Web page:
Don Norman studies how real people interact with design, exploring the gulf between what a designer intends and what a regular person actually wants. His work has resulted in some classic books, including "The Design of Everyday Things."

Why you should listen

Don Norman is an anthropologist of modern life, studying the way we humans interact with our designed world. Though he has a slight reputation as a grumpy critic, his work is generous and insightful -- he wants nothing less than to close the gap between products and their users. If you've ever fought with an automatic faucet in an airport bathroom, or wondered which button to press in the anonymous row on top of your printer, it's good to know that Norman is in your corner. He's the author of a raft of books on design and the way we humans interact with it, including the classic "Design of Everyday Things." His next book, says his website, will be about sociable design.

Norman began his career as an academic, working in psychology and then cognitive science at UCSD. In the mid-'90s, he joined Apple and ended up in their Advanced Technology Group, and later worked for HP, before returning to university life. He's now the co-director of an innovative combined MBA and MEM program (called MMM) at Northwestern University. He's also a cofounder of the usability consultancy Nielsen Norman Group.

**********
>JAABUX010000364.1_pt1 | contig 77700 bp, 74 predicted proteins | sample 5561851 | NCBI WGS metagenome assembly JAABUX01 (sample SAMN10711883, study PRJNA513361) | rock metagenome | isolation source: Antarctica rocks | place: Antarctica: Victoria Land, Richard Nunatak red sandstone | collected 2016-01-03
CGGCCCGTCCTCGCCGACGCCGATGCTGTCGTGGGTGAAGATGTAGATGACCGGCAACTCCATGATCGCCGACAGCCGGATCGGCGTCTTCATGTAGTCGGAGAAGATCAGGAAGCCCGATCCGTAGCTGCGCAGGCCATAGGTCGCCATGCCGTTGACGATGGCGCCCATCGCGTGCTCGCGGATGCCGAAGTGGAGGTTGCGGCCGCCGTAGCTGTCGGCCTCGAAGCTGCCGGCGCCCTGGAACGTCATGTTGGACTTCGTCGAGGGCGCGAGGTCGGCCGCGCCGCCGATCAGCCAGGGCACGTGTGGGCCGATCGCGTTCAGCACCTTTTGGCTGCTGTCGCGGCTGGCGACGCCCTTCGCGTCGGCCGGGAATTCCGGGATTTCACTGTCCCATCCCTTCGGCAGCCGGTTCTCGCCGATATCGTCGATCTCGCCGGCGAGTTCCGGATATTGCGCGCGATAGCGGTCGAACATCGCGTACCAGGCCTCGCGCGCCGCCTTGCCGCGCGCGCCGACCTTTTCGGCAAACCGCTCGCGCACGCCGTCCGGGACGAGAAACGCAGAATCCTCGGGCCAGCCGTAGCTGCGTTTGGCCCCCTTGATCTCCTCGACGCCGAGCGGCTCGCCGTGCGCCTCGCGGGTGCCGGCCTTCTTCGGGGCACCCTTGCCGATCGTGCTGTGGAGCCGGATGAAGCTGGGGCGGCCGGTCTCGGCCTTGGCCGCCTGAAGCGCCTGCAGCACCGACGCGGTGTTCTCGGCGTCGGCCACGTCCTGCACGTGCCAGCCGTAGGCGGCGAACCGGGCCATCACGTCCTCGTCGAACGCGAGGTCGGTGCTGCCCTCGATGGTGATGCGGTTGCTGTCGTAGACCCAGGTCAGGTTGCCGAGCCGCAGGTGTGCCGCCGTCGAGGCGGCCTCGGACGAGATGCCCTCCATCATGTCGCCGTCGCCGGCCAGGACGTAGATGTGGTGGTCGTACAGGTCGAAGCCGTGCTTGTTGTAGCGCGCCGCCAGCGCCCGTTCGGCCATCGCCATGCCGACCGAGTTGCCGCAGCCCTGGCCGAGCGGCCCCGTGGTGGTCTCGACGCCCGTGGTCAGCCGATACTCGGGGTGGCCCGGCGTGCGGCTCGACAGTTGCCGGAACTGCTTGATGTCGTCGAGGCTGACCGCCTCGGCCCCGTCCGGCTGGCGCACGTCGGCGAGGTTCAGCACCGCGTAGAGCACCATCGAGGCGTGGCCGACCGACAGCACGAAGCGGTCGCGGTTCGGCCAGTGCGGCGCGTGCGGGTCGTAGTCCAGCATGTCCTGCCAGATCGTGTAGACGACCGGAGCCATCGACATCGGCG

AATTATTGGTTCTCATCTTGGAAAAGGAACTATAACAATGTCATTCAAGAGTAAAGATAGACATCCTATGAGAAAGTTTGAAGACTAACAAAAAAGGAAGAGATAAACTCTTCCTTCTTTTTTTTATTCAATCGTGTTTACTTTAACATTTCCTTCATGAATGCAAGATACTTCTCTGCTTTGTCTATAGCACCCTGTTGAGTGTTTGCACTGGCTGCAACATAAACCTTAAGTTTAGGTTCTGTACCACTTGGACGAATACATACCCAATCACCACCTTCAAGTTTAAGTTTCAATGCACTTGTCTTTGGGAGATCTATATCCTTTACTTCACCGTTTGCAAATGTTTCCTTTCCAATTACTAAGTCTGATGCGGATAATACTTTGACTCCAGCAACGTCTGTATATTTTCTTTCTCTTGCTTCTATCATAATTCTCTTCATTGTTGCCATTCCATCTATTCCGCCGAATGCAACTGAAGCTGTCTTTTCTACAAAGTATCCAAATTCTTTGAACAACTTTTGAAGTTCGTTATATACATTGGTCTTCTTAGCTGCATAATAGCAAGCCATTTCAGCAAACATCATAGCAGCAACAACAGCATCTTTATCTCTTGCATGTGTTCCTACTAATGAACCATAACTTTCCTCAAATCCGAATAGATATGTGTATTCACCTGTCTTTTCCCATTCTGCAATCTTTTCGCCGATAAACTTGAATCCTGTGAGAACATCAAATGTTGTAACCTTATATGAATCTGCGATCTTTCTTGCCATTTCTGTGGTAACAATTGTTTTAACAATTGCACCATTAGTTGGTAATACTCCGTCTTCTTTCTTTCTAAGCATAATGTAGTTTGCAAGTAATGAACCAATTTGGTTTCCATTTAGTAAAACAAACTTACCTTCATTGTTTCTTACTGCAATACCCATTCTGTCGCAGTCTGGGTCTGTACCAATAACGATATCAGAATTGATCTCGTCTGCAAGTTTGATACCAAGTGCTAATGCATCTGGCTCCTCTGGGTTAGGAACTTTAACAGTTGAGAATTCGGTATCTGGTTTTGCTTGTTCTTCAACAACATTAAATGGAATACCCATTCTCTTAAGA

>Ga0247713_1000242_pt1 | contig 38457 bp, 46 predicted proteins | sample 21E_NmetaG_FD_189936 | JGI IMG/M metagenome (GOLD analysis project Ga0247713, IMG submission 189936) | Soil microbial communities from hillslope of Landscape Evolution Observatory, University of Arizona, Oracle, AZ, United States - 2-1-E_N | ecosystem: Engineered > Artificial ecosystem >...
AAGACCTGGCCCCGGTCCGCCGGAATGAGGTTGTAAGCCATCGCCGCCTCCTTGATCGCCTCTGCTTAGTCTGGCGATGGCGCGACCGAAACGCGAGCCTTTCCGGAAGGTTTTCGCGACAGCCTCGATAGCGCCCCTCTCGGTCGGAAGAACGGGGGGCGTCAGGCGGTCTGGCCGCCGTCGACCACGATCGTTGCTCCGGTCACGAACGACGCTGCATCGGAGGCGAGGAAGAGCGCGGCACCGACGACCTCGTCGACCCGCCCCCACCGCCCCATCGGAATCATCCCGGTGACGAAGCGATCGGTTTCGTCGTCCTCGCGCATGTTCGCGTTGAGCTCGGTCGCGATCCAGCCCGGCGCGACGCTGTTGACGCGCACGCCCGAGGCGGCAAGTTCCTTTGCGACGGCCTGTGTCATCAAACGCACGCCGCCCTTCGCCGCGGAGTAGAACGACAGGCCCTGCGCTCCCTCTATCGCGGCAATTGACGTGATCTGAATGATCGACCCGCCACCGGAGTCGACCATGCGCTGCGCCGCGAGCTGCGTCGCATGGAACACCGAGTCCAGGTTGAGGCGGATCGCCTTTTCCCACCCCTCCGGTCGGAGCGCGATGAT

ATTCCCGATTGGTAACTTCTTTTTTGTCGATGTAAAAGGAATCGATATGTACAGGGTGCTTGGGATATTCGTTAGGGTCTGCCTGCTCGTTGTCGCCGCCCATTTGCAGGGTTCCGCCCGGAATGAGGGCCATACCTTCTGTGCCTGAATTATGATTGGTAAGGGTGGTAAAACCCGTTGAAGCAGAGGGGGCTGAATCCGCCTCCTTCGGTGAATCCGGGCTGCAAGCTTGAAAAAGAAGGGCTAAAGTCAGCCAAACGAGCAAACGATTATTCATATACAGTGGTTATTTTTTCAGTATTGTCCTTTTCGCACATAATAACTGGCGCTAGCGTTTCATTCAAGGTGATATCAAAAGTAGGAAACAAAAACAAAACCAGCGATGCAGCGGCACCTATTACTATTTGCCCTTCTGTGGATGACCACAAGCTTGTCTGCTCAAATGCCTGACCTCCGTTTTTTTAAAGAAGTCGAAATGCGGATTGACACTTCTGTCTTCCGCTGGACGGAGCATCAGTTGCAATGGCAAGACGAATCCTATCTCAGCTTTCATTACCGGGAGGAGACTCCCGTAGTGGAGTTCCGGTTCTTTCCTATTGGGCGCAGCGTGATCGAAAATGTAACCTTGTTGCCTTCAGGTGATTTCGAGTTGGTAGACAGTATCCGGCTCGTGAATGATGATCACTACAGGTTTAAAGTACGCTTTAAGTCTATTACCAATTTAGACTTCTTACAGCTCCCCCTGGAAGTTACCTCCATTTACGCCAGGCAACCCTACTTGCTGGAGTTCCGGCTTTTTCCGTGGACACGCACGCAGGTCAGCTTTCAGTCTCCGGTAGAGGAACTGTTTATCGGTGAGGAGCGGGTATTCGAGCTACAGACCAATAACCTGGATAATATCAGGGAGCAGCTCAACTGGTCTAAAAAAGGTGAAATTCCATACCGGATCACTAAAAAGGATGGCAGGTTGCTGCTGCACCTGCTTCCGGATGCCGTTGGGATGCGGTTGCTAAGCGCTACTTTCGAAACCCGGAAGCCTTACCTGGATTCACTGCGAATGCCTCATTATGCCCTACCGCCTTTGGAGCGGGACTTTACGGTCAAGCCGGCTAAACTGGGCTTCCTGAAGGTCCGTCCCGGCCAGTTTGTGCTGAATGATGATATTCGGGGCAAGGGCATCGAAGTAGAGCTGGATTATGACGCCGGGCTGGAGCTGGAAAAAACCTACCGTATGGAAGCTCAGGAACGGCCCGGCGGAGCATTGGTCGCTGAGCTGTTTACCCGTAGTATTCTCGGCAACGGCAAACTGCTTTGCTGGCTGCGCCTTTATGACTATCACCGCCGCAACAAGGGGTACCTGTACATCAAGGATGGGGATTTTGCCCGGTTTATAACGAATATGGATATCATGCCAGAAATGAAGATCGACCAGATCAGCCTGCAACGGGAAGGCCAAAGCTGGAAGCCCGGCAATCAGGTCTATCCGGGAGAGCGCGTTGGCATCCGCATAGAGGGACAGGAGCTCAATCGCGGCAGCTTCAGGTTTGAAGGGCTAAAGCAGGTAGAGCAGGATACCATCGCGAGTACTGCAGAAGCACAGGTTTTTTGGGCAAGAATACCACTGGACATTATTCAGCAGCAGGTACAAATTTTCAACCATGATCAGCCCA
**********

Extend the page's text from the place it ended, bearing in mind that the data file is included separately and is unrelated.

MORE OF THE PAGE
What others say

“Dr. Norman, a cognitive scientist who is a professor at Northwestern, has been the maestro of gizmos since publishing 'The Design of Everyday Things,' his 1988 critique of VCRs no one could program, doors that couldn't be opened without instructions and other technologies that seemed designed to drive humans crazy.” — John Tierney, the New York Times

Don Norman’s TED talk

Don Norman on the TED Blog

Design

The 3 ways good design makes us happy: Don Norman on TED.com

March 9, 2009

In this talk from TED2003, design critic Don Norman turns his incisive eye toward beauty, fun, pleasure and emotion, as he looks at design that makes people happy. He names the three emotional cues that a well-designed product must hit to succeed. (Recorded in February 2003 in Monterey, California. Duration: 12:41.) Watch Don Norman’s talk […]

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